There are reports of similar illnesses across Virginia, in individuals who have reported taking the pills. As of September 16, 2019 VDH has received additional reports of illness associated with V8 in the Eastern Region (one case), Central Region (four cases) and Southwest Region (six cases). Of those, VDH has confirmed seven cases; four remain under investigation.
Symptoms of severe hypoglycemia include sweating, a racing heartbeat, irritability, anxiety, shakiness and altered mental status. Individuals experiencing symptoms of severe hypoglycemia should seek immediate medical attention. Previously reported cases have recovered with timely medical treatment.
Individuals and healthcare professionals should contact one of Virginia’s three Poison Control Centers at 800-222-1222 about adverse events and side effects of products.
RICHMOND, Va. (AP) _ Virginia’s death toll from opioid overdoses keeps rising despite state and local governments spending millions on making an antidote available. The Richmond Times-Dispatch reports that figures through the first three months of this year show Virginia was on pace to record its highest opioid overdose death toll since it began tracking the data in 2007. That’s despite the state health department spending nearly $2 million dispensing the drug naloxone since late 2016, almost three times what it spent on all other harm reduction services combined. Emergency response agencies have spent more. The U.S. Centers for Disease Control and Prevention said in a report last month that the doubling of naloxone prescriptions between 2017 and 2018 resulted in a slight reduction in deaths. Researchers said dispensing levels are still inadequate.
With students now heading back in school, the Virginia Department of Health is asking parents to talk to their children about the dangers of vaping. The department says use of e-cigarettes like Juuls has been the most common tobacco product used by U.S. middle and high schoolers in the last five years. Many states report severe lung illnesses from using such products.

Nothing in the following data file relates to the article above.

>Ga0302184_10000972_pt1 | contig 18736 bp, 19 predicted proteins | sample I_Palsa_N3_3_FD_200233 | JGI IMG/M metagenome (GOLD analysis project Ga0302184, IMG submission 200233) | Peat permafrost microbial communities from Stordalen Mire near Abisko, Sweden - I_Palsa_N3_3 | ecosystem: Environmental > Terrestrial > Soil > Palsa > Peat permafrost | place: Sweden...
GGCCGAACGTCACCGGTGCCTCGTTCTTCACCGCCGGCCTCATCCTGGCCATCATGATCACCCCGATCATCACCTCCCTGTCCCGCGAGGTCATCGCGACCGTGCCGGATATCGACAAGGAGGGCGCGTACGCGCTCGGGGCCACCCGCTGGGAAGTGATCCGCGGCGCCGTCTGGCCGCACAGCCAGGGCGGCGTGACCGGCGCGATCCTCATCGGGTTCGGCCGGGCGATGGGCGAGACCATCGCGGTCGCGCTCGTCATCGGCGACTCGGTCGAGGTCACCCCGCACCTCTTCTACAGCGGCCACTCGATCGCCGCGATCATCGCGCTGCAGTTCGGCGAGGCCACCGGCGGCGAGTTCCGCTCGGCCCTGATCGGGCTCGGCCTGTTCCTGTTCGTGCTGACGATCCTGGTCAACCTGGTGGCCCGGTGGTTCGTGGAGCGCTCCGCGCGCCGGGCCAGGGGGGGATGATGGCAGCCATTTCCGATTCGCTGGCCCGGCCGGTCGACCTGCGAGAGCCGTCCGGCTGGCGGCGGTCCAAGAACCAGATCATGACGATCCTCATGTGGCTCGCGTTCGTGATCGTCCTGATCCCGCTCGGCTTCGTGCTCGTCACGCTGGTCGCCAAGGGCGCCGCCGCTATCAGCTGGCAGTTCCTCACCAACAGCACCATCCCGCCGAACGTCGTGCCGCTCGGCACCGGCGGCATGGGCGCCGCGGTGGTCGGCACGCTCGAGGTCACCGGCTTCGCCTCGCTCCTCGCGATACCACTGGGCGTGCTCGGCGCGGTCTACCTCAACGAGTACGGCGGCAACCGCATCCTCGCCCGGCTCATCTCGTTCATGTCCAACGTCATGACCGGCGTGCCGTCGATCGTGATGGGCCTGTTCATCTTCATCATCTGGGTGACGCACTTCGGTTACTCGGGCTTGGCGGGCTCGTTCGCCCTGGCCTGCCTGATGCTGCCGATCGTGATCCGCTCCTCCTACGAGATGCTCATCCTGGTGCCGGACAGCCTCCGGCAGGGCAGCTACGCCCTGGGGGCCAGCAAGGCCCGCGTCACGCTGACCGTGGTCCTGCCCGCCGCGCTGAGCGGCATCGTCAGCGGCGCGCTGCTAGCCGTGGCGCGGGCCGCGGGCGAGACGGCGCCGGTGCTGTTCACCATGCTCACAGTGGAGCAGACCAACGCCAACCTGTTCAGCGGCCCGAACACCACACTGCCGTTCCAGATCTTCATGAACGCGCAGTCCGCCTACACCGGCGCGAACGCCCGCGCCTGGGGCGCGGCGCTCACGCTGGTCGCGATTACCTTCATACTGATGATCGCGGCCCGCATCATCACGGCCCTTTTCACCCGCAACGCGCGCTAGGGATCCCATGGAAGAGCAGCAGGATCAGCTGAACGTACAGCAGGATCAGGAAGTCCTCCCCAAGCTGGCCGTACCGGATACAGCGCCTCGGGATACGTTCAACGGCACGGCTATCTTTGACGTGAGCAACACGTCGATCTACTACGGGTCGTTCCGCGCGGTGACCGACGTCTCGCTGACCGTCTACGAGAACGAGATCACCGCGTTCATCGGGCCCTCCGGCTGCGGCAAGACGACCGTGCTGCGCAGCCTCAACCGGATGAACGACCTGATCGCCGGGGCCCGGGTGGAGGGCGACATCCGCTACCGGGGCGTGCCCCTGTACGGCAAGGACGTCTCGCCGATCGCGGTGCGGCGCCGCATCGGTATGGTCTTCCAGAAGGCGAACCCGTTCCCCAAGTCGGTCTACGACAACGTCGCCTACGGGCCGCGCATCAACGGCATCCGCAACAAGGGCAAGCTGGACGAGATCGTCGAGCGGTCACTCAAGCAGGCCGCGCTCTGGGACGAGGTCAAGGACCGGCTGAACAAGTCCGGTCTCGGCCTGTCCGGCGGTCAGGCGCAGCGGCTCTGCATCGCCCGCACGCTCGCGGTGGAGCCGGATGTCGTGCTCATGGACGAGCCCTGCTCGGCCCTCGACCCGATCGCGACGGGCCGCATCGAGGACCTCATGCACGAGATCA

VDH news release: As students across the Commonwealth head back to school or college, the Virginia Department of Health reminds parents to talk to their sons and daughters about the dangers of e-cigarette use, or “vaping.” Since 2014, e-cigarettes have been the most commonly used tobacco product among US middle and high school students. In fact, between 2017 and 2018 alone, the number of youth who used e-cigarettes went up by 1.5 million nationwide.
While all forms of tobacco use cause disease and death, recently a new danger has been linked to “vaping” or “dabbing” (vaping marijuana oils, extracts or concentrates). Since June 28, 2019, many states have been investigating cases of patients hospitalized with severe lung illness associated with those activities — primarily among teens and young adults.
The Centers for Disease Control and Prevention reported that as of Aug. 22, 2019, 193 potential cases of severe lung illness (Note: This is a statewide release, so we need to send out the 30 minute warning first, and then the release.) e-cigarette product use had been reported by 22 states. Virginia is reporting three cases, and is investigating additional potential cases. All patients have reported vaping in the weeks to months prior to illness. On Aug. 23, the first death of an individual hospitalized with severe respiratory illness associated with vaping was reported in an Illinois resident.
Symptoms of this illness have included gradual onset of cough, shortness of breath, or fatigue, that gets worse over a period of days or weeks, until the patient has to be admitted to the hospital for treatment. Some patients have also reported vomiting, diarrhea and fatigue. If anyone has these symptoms and has a history of e-cigarette use, seek medical attention immediately.